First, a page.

Withering’s recognition of the foxglove as the active principle of the various witches’ brews that had been used to treat dropsy (oedema) was primed by his extensive botanical studies and investigations. In 1776 shortly after his arrival in Birmingham, he published the work entitled The botanical Aarangement of all the vegetables naturally growing in Great Britain. This was an immediate and sustained success and indeed it would run to many editions. As a result of its widespread acceptance, Withering was elected a Fellow of the Linnaean Society (in 1784) and following this he was honoured by the naming of the plant Witheringia solanacea to commemorate him. Even after his death his son continued to publish the Botanical Arrangement for some years and his reputation on the Continent of Europe was so high that he was given the sobriquet of the `English Linnaeus’!
His studies in geology and chemistry were no less distinguished. At various times he performed useful work on the chemical composition of marl (a soil improver); the spontaneous inflammability of black wadd (a manganese compound) and methods for the solubilisation of the oxides of arsenic. The work on arsenic was in response to a plea for help from Thomas Fowler who was in the process of developing liquor arsenicalis (Fowler’s solution); later used with good effect in the treatment of disorders of the skin before its long-term toxicity became apparent.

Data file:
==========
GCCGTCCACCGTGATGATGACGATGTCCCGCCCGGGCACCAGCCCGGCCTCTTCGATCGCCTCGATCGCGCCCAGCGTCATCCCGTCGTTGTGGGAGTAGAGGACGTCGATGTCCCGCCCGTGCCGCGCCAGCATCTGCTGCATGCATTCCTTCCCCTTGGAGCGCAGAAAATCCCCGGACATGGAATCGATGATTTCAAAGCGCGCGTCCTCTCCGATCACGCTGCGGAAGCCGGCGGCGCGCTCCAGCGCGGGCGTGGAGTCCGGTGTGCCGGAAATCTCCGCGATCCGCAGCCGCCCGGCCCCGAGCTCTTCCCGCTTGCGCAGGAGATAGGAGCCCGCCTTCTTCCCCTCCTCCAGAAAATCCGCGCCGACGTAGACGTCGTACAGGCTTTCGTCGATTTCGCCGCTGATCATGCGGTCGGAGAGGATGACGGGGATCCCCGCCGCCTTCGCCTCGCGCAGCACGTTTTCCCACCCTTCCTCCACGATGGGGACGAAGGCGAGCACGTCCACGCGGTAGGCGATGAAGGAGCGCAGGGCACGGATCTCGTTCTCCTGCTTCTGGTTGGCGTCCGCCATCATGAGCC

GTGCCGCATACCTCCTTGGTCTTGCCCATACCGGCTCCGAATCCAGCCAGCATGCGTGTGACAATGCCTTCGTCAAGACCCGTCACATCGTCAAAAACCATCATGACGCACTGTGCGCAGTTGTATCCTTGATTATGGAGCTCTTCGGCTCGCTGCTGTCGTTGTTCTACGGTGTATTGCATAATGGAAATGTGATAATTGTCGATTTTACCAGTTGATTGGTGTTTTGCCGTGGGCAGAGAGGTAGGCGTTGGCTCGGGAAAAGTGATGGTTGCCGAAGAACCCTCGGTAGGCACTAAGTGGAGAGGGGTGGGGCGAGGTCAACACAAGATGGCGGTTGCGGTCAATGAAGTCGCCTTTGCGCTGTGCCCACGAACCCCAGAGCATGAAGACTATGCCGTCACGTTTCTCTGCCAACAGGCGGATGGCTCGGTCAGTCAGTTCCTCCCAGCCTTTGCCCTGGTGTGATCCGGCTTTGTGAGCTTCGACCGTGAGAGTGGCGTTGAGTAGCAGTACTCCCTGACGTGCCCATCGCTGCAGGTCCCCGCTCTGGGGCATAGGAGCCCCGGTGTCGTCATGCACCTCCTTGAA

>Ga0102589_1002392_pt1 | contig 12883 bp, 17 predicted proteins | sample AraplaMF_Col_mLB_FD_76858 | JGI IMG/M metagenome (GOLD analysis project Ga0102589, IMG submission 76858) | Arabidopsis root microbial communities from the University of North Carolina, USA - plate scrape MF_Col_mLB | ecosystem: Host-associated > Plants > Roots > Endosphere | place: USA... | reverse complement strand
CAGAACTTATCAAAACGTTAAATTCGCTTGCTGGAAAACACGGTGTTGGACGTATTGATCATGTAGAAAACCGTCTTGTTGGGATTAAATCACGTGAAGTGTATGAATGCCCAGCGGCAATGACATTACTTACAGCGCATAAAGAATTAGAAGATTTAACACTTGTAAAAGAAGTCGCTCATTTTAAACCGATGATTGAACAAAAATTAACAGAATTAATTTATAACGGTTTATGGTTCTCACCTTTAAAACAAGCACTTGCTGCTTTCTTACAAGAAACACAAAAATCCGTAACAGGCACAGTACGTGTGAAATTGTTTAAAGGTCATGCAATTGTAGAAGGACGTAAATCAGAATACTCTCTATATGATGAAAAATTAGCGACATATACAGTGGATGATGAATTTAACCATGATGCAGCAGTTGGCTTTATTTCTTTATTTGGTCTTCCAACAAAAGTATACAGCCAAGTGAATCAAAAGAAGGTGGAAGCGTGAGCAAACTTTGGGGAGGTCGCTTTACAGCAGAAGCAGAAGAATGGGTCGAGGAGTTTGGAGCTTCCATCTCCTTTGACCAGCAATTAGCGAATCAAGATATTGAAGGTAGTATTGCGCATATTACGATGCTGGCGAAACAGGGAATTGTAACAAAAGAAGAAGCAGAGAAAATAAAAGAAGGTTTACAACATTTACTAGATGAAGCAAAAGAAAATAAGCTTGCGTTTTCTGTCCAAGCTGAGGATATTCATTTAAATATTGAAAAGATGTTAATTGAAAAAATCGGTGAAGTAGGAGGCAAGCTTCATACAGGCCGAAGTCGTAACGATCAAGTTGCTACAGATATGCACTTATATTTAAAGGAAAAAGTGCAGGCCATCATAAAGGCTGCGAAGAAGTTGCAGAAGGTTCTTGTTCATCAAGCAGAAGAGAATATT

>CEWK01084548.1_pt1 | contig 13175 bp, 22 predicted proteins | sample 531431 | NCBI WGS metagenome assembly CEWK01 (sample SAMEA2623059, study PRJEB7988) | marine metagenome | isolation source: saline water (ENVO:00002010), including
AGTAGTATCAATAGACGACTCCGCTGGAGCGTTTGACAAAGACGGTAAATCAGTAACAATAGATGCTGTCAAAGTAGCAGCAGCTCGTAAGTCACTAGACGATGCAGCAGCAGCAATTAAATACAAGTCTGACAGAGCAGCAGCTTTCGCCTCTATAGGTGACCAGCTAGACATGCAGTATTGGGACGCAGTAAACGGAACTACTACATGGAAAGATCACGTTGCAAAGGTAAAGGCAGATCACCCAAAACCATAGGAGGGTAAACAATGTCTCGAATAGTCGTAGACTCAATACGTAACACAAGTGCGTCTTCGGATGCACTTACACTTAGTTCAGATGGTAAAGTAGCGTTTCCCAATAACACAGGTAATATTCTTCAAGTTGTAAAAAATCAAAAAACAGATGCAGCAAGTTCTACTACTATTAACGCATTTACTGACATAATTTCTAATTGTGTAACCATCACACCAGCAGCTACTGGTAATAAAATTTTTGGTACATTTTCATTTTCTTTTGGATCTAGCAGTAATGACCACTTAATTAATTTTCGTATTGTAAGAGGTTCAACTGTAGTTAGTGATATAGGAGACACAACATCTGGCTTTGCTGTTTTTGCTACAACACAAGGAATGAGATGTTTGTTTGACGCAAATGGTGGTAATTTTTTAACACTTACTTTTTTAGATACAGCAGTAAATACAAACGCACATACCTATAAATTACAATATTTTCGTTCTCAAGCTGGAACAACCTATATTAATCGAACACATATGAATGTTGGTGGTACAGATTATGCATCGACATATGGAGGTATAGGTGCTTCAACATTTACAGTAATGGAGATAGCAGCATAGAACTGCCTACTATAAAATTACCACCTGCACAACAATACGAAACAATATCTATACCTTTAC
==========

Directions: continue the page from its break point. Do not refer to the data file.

Perhaps his major work in the field of chemistry was in relation to the Heavy Ore from Alston Moor in Cumberland. He conducted a series of experiments on this Terra Ponderosa and was drawn to the conclusion that it contained a new, hitherto undescribed, element (or earth). Unfortunately he was unable to characterise the element further and it was left to Sir Humphrey Davy early in the 1800’s to isolate the metal barium from this (and similar ores). The heavy ore from Alston Moor was in fact barium carbonate and some years later the great German geologist Werner named it Witherite to recognise the Birmingham physician. The work on the Terra Ponderosa was communicated to the Royal Society of London and Withering was subsequently elected as a Fellow in 1785.
Withering the Lunatic